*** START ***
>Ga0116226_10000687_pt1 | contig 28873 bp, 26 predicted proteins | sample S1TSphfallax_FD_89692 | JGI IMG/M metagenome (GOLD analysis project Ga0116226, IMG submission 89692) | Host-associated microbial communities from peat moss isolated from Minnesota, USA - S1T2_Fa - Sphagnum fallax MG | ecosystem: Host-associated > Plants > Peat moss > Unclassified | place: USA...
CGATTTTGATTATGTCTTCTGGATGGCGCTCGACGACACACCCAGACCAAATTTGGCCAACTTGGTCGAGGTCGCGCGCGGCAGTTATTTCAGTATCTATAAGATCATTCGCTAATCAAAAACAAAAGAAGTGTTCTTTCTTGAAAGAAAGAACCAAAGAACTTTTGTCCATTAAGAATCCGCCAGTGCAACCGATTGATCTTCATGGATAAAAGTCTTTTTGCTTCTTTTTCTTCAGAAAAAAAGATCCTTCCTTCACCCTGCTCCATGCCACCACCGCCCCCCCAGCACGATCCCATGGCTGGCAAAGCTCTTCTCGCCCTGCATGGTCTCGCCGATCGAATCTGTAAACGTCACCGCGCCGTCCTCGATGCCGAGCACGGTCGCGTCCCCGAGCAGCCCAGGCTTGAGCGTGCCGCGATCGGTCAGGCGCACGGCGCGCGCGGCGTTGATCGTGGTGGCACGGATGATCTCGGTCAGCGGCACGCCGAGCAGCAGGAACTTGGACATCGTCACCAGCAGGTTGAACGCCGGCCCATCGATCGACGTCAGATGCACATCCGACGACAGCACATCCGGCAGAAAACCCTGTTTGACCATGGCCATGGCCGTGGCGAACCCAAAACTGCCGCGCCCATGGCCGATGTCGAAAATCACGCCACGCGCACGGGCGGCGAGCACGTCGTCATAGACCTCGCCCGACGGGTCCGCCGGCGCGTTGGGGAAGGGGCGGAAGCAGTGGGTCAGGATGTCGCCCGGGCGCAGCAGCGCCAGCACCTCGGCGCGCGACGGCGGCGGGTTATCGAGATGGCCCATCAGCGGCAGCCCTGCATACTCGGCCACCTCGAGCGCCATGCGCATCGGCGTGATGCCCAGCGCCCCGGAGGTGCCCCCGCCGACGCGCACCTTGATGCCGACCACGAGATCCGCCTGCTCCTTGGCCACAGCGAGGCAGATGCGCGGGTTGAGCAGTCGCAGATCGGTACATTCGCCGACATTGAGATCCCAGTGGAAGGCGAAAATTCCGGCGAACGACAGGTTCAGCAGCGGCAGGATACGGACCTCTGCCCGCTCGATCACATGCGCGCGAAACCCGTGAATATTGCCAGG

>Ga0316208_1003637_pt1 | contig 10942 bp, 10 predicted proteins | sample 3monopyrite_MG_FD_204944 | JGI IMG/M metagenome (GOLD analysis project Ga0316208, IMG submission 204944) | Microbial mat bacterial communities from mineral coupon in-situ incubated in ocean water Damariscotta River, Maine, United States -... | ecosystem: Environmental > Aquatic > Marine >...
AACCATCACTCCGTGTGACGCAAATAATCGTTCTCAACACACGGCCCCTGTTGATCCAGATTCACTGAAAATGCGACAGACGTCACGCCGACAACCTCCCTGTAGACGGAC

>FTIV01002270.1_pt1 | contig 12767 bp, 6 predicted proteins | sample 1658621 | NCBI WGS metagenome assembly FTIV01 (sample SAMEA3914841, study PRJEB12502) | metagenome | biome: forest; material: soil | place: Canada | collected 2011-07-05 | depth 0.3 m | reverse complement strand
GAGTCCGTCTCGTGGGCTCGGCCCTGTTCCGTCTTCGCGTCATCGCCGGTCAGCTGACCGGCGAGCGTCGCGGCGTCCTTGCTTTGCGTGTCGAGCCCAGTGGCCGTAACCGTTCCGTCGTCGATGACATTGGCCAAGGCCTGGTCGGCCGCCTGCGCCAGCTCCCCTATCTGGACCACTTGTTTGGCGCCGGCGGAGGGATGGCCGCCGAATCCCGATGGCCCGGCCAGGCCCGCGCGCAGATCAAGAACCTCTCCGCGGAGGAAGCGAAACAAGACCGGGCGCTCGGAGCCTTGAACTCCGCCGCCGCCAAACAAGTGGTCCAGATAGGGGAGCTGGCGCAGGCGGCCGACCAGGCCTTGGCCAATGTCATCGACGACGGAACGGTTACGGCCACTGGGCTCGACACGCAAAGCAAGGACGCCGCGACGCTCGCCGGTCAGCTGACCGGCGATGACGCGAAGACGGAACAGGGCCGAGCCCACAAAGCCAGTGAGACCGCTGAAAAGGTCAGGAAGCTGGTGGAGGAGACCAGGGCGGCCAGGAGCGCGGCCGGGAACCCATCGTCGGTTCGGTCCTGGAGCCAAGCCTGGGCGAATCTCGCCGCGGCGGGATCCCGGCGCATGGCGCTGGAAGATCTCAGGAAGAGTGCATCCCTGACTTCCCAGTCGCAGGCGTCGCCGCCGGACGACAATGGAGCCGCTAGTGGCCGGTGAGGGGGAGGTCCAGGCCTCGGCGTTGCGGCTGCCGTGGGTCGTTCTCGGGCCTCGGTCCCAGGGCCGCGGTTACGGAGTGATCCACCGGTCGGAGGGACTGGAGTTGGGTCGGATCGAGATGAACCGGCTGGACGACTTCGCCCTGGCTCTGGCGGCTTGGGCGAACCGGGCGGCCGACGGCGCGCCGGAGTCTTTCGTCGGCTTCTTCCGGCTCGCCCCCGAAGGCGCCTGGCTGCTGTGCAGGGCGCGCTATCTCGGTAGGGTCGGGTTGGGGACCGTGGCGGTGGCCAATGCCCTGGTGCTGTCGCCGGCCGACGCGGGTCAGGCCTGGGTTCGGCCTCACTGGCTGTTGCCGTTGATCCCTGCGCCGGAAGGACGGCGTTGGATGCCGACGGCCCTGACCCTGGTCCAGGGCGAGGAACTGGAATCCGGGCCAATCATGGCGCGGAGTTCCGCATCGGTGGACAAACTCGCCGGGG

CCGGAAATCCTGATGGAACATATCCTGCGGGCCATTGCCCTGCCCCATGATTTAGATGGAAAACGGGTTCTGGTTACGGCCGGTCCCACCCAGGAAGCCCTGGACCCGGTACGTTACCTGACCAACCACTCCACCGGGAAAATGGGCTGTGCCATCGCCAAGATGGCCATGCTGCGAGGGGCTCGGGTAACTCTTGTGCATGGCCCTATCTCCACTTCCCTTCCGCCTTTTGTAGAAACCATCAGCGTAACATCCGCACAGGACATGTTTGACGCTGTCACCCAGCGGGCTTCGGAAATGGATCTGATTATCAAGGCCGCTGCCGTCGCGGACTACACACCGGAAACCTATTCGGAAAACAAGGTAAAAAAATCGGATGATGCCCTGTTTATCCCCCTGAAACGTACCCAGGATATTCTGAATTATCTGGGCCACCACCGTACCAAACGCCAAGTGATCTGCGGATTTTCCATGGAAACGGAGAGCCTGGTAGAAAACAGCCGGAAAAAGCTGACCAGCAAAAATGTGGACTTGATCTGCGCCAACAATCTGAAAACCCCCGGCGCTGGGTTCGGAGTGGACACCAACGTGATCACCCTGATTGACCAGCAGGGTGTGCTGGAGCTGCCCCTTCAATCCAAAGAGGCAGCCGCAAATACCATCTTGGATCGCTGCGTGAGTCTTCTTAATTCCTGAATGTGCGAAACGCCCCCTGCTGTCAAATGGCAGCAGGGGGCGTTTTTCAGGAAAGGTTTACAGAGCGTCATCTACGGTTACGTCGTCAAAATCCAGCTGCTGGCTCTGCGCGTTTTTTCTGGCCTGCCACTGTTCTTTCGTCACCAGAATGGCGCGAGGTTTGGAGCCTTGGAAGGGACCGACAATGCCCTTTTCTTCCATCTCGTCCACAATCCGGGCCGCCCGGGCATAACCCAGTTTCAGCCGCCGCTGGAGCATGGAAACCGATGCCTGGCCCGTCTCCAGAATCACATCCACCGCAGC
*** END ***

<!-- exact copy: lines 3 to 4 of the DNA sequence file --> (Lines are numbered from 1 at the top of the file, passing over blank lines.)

>Ga0316208_1003637_pt1 | contig 10942 bp, 10 predicted proteins | sample 3monopyrite_MG_FD_204944 | JGI IMG/M metagenome (GOLD analysis project Ga0316208, IMG submission 204944) | Microbial mat bacterial communities from mineral coupon in-situ incubated in ocean water Damariscotta River, Maine, United States -... | ecosystem: Environmental > Aquatic > Marine >...
AACCATCACTCCGTGTGACGCAAATAATCGTTCTCAACACACGGCCCCTGTTGATCCAGATTCACTGAAAATGCGACAGACGTCACGCCGACAACCTCCCTGTAGACGGAC